Studying Up: March 30, 2011
This week, a study on foreign language instruction in American schools revealed that more students are learning Mandarin. The number of students studying the language nearly tripled between 2005 and 2008. Some attribute the rise to China’s growing influence on the world stage. Others – including one of the study’s authors – wonder if the phase will last.
In Alameda County, having a Mandarin curriculum was important enough to some parents that they’re starting their own Mandarin-English charter school. The project has been in the works since their charter was approved last November. It’s a good thing they got in there early: a bill proposed this week would cap the number of California charters at 1,450. The state currently has 912 charter schools and counting...
A law that’s already in place is making it harder for schools buy new textbooks. In 2009, the legislature passed a bill prohibiting the state Board of Education from adopting A new curriculum. It was supposed to free up money for schools to put towards other needs; but education officials are running into problems as they try to develop the common core standards touted by President Obama – incidentally, a name you won’t find in older history books.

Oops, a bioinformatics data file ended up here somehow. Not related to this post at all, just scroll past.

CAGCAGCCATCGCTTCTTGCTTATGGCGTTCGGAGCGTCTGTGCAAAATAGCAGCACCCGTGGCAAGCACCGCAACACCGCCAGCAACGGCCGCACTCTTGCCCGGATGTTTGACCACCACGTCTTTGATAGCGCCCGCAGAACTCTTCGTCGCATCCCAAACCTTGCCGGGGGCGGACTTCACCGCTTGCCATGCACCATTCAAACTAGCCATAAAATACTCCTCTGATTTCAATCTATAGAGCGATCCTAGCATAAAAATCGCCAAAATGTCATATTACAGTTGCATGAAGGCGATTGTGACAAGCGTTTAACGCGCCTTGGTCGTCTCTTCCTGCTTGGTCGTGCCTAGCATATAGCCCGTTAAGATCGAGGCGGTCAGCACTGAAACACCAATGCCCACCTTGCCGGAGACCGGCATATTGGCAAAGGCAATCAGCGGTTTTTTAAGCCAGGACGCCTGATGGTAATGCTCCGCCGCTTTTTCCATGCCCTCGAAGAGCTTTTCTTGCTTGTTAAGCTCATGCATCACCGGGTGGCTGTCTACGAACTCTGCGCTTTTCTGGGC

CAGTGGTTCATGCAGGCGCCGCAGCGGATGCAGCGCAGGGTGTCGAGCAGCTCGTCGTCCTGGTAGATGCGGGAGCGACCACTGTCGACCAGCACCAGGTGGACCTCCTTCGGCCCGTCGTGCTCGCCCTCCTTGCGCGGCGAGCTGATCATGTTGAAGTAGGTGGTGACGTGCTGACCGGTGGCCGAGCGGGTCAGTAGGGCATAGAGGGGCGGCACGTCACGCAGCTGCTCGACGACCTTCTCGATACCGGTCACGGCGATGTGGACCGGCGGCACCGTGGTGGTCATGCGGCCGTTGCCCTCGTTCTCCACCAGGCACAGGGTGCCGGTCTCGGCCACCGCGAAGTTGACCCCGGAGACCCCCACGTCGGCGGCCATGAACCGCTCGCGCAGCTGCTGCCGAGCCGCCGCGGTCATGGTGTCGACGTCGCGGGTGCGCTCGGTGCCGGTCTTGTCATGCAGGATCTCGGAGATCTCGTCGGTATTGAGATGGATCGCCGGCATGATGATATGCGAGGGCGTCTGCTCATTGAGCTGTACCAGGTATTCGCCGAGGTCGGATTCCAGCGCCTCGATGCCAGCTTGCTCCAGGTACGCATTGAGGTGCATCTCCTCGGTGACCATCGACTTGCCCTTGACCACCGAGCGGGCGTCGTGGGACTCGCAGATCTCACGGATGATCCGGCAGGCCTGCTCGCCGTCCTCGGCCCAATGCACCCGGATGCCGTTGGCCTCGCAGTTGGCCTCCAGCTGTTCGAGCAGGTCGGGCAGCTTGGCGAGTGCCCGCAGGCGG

This curriculum moratorium has some districts thinking outside the book – the textbook, that is. Instead of paper and cardboard, the Twin Rivers Unified School District is giving some students netbooks. While this could lead to savings in the future, it turns out e-books have an up-front cost, too. Perhaps officials could try out the fundraising tactic of one El Dorado Hills teacher, who’s selling her shoe collection to support her district.
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